I was as appalled as anybody to hear about the bombings that took place along the finish line to the Boston marathon yesterday afternoon that has (so far) claimed the lives of three people, including an eight year old boy, as well as injuring over 170 others, a number of them seriously.
While learning about the event through my Twitter stream I noticed a number of people questioning humanity and civilisation, which I believe we all do when focused acts of violence occur, whether an act of terrorism, rape, or any other seemingly motiveless display in which a human being takes away life from another.
But this isn’t the big picture. In fact, this doesn’t represent humanity and civilisation in the slightest, not in the twenty-first century.
Yesterday I noticed a tweet that had been retweeted by somebody I follow simply stating “If anyone figures out what the fuck is wrong with people, let me know.” I feel this is entirely the wrong question to ask.
When was the last time you met somebody at a party, spent several days with them, or even lived with them (and enjoyed doing so), but didn’t add them to Facebook?
Can you remember the time you enjoyed with them? Chances are the idea you have in your head, if not wholly accurate, is a much better picture of events than you would be imagining if you had exchanged Facebook details and you now find yourself reading their vague, banal updates about nothing in particular day in day out.
I’m not a big fan, or user of Facebook. On Facebook you’re either friends with somebody or you’re not. You either see nothing of a particular person ever again, or you’re treated to the whole of their lives played out in front of you over a creepy expanding timeline.
When was the last time you felt really tired, but you desperately wanted to finish something before going to bed?
I won’t even go as far as to say something ‘had’ to be done before you slept; you simply wanted to finish it and get it out of the way before the day was out so you could start afresh on something new in the morning.
We give in to our tiredness way too often. I love my sleep, and I’ve written about sleep a number of times over the last three years, and though I don’t fully align myself with the “Only sleep when you’re tired” philosophy, I totally see the benefits of laying down to sleep once you start to feel your head lop to one side, narrowly avoiding a nearby wall or table.
With that said, I’m approaching this from a discipline standpoint. We have much more discipline than any of us could possibly imagine, but it needs to be built up for us to fully take advantage of it’s power.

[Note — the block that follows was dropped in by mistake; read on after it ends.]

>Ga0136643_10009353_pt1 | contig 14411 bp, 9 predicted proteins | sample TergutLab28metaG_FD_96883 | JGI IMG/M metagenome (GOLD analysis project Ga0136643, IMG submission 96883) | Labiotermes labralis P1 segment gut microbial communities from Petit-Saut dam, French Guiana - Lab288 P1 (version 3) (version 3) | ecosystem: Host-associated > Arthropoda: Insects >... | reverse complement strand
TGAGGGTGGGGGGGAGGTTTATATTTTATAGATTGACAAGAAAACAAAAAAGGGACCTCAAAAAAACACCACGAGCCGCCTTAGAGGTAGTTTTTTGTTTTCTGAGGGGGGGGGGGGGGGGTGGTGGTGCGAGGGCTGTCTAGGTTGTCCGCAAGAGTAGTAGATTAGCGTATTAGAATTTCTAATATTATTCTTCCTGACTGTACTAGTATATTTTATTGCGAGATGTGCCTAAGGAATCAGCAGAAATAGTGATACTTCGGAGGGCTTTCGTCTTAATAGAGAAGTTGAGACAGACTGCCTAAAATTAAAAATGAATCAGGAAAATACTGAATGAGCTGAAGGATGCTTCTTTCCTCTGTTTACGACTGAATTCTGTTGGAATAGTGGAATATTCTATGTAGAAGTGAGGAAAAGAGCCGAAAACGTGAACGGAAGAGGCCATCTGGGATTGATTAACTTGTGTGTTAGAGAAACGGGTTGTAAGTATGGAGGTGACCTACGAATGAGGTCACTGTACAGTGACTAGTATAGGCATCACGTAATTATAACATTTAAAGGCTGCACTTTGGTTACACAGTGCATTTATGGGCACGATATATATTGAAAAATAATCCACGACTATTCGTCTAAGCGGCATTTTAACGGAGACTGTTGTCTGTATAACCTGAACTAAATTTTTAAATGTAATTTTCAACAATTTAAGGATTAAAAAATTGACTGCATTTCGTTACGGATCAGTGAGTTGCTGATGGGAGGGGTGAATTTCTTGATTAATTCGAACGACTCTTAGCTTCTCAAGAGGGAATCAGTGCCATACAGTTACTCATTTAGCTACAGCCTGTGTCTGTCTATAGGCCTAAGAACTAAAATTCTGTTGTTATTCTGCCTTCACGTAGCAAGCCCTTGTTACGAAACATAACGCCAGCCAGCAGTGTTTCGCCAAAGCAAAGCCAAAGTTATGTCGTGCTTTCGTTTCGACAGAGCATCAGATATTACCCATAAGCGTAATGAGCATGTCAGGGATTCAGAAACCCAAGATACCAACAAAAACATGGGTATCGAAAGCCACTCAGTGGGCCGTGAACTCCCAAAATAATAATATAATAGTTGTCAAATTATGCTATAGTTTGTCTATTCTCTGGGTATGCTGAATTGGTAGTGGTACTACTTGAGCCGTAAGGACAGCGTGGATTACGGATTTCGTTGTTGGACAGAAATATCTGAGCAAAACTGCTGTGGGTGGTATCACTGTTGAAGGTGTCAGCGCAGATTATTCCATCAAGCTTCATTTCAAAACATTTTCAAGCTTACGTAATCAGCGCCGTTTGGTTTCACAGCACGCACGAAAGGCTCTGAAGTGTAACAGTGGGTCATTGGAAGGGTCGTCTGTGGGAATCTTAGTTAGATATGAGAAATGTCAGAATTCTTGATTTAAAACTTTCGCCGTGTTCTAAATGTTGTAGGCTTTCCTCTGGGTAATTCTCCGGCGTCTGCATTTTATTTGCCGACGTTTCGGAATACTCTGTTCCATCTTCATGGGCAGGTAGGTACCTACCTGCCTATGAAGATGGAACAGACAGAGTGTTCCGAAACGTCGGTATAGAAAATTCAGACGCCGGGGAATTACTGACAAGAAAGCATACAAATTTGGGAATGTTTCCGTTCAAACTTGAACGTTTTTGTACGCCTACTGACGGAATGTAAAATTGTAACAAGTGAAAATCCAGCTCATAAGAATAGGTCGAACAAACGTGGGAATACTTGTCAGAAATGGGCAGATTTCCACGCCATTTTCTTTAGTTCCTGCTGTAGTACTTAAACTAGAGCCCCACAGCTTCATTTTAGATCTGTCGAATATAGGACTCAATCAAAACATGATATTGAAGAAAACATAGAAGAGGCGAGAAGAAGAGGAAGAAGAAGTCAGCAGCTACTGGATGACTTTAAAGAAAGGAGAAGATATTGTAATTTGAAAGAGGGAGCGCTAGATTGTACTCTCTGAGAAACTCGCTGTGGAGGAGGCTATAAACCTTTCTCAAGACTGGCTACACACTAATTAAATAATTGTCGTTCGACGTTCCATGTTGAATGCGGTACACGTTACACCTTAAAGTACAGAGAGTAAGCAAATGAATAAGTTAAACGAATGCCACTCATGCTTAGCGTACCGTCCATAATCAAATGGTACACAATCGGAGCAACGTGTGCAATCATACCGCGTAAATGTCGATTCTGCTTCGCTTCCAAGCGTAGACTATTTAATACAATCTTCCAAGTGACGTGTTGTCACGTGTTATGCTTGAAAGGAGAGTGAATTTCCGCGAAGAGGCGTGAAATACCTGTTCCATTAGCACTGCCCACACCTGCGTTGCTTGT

Last month my feed was filled with posts by people listing their goals and plans for the new year. They were pretty interesting, and I was more than happy to read a lot of them, even stealing a couple of ideas here and there to adapt for my own needs.
I didn’t write one of these posts however. I considered it, and I did write one a couple of years ago, but I didn’t get much out of it. Though at the time I was very enthusiastic about it, and a couple of goals on the list were completed (at least to some extent), despite what I may have written at the time, it wasn’t a hugely successful experiment for me.
Last year I had no goals, though not on purpose. The start of last year was so hectic as I spent the first two weeks of the year working out what the hell I was going to do with my life (having quit my job with no backup plan on new years eve), and the following two weeks were so rushed and full of goodbyes as I left my job and planned to leave for Spain at the start of February, that the idea of making any goals outside of a relatively safe transition from London to Granada didn’t even cross my mind.
Time is a complicated thing. We’ll often talk about how we’re going to spend our time, how we don’t have enough time, or how we arrived at an appointment half an hour early and have to waste time beforehand.
In all three of these examples we’re looking at time in a different way, and all three of these views could belong to any of us, all on the very same day.